Farmer wants to rear ostriches in the Fens
A surge in demand for ostrich meat has prompted a Fenland farmer to diversify into breeding and raising the birds.
Farmer Gary Patrick has submitted plans to Fenland planners to build an ostrich farm in Murrow, on the outskirts of Wisbech.
At the site on Home Farm, Hooks Drove, he wants to build a new agricultural building and extend an existing one for the venture.
The plans also include a security fence, entrance gates and an earth bund around the fields where the birds will graze.
The application’s design and access statement by Alexandra Patrick, of Alexandra Design, says: “Currently, there is a robust demand for quality ostrich breeding stock because there is a supply shortage of ostriches for processing in relation to the demand for meat products in this country.”
It goes on to explain the farm will “begin raising a healthy product to help meet the ever-growing demand for an eco-friendly protein source”.
The plans were validated by Fenland planners on November 12.
- 1 Minor injury unit closes to allow staff to respond to crisis in the community
- 2 Council offers reserved parking for elderly heading for Covid jab
- 3 Ditch crash victim seriously injured
- 4 60 care home residents and staff vaccinated
- 5 Man, 39, convicted of assault on two HMRC officers by beating
- 6 Body of missing Wisbech man found in Norfolk
- 7 New owners of town centre store under fire for flats plan
- 8 Man guilty of murdering partner's baby son
- 9 'Big red key' used by cops in dawn raid on suspected drug dealers
- 10 MP visits hospital about to become centre of Covid-19 vaccine rollout
Farming birds like ducks, chickens, quails and pigeons is already established whereas ostrich farms are still quite unusual.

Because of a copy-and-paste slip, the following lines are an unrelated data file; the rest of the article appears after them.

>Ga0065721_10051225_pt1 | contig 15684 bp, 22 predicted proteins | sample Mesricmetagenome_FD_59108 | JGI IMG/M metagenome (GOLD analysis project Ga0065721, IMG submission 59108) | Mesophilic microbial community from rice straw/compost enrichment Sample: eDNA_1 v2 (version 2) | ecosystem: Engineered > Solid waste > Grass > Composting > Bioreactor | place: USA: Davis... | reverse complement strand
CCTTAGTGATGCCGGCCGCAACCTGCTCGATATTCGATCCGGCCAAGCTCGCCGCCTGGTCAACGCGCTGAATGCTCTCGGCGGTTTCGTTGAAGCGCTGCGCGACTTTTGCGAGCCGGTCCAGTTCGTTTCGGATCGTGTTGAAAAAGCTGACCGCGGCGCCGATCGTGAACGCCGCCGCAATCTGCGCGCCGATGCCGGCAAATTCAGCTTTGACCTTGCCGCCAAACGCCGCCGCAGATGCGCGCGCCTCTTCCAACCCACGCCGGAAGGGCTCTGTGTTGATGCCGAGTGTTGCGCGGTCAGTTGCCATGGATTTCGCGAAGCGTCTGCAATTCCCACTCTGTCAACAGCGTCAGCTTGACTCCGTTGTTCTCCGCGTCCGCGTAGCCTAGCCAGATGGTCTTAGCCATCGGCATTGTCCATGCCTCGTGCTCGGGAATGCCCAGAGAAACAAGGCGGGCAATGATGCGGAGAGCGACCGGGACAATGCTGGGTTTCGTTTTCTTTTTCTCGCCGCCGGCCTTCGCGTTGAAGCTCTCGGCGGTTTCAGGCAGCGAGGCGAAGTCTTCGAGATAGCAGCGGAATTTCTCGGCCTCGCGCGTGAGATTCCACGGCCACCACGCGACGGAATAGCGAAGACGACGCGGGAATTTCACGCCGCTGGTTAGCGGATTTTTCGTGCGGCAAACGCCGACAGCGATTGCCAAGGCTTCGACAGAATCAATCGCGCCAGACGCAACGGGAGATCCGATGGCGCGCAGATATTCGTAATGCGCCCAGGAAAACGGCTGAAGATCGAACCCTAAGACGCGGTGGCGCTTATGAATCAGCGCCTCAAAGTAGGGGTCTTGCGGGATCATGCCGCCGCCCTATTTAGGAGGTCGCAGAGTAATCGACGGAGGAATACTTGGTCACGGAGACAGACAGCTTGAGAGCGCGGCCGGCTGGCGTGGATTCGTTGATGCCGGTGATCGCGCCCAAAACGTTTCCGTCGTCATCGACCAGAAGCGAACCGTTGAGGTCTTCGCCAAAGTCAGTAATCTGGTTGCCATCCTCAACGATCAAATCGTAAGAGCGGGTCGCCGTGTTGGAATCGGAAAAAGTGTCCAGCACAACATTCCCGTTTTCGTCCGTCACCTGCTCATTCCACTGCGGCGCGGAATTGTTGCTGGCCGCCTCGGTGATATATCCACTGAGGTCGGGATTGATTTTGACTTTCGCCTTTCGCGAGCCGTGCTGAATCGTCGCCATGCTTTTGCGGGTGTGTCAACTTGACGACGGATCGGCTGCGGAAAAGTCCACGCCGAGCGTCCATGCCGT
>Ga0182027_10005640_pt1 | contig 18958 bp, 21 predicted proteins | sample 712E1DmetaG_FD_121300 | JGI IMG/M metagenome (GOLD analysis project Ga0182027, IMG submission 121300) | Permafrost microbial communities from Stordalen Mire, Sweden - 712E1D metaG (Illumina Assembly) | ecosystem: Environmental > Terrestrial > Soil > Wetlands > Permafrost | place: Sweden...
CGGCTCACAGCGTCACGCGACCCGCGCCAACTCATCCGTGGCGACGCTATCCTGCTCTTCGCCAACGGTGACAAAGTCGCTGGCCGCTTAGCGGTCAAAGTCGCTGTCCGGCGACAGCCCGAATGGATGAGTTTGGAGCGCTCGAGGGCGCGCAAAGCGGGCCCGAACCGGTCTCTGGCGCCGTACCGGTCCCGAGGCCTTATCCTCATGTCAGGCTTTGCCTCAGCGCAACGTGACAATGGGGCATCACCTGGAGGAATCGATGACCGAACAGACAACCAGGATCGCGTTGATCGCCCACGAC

The statement says there is high demand for the meat in the international market and their feathers are used for home decoration purposes. Ostrich skin is also very valuable.
A shed which already has planning permission will become sleeping accommodation for adult birds and will house specialist facilities for incubating and hatching eggs.
Its steel cladding currently being proposed will be replaced with timber cladding to keep the birds warm all year.
The other building will be used for storage.
Ostriches on farms are kept in small groups, with one male for two or three females.
The design and access statement explains: “They have their own field and shelter surrounded by hedgerows.
“The females lay their eggs in a sand pit in the middle of each field, one egg every other day during the season.”
These are collected every afternoon and placed into incubators until they hatch six weeks later.
“They are then transferred into the ostrich nursery and carefully looked after,” the statement says.
The birds will be inspected twice a day and warning signs will be on display to warn the public.
The ostrich is the biggest bird among all the bird species. It originates from Africa and has an average life span of 40-45 years.
Adults can weigh as much as 150kg, around the same as an adult panda.
Ostriches can become aggressive, and the plans explain the applicant has already applied for a dangerous animal’s license for the farm.